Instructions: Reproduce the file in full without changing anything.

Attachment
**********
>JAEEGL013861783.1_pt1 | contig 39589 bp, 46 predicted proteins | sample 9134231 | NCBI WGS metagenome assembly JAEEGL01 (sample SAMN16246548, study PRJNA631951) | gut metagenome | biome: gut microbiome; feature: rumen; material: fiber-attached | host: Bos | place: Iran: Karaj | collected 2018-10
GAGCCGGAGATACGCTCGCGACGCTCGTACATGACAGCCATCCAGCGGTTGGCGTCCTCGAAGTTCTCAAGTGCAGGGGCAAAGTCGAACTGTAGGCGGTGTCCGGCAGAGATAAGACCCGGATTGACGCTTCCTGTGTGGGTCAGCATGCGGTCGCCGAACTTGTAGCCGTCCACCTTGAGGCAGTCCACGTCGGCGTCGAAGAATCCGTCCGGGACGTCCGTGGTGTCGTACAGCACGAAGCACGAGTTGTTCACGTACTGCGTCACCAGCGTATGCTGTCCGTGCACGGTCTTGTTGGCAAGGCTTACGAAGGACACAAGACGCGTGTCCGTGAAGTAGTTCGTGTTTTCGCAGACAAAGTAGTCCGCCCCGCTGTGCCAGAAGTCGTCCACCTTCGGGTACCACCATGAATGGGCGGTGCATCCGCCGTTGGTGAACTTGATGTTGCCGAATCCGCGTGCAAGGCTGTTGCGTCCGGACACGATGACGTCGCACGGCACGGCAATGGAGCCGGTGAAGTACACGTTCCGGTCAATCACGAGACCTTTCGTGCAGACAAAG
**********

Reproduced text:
>JAEEGL013861783.1_pt1 | contig 39589 bp, 46 predicted proteins | sample 9134231 | NCBI WGS metagenome assembly JAEEGL01 (sample SAMN16246548, study PRJNA631951) | gut metagenome | biome: gut microbiome; feature: rumen; material: fiber-attached | host: Bos | place: Iran: Karaj | collected 2018-10
GAGCCGGAGATACGCTCGCGACGCTCGTACATGACAGCCATCCAGCGGTTGGCGTCCTCGAAGTTCTCAAGTGCAGGGGCAAAGTCGAACTGTAGGCGGTGTCCGGCAGAGATAAGACCCGGATTGACGCTTCCTGTGTGGGTCAGCATGCGGTCGCCGAACTTGTAGCCGTCCACCTTGAGGCAGTCCACGTCGGCGTCGAAGAATCCGTCCGGGACGTCCGTGGTGTCGTACAGCACGAAGCACGAGTTGTTCACGTACTGCGTCACCAGCGTATGCTGTCCGTGCACGGTCTTGTTGGCAAGGCTTACGAAGGACACAAGACGCGTGTCCGTGAAGTAGTTCGTGTTTTCGCAGACAAAGTAGTCCGCCCCGCTGTGCCAGAAGTCGTCCACCTTCGGGTACCACCATGAATGGGCGGTGCATCCGCCGTTGGTGAACTTGATGTTGCCGAATCCGCGTGCAAGGCTGTTGCGTCCGGACACGATGACGTCGCACGGCACGGCAATGGAGCCGGTGAAGTACACGTTCCGGTCAATCACGAGACCTTTCGTGCAGACAAAG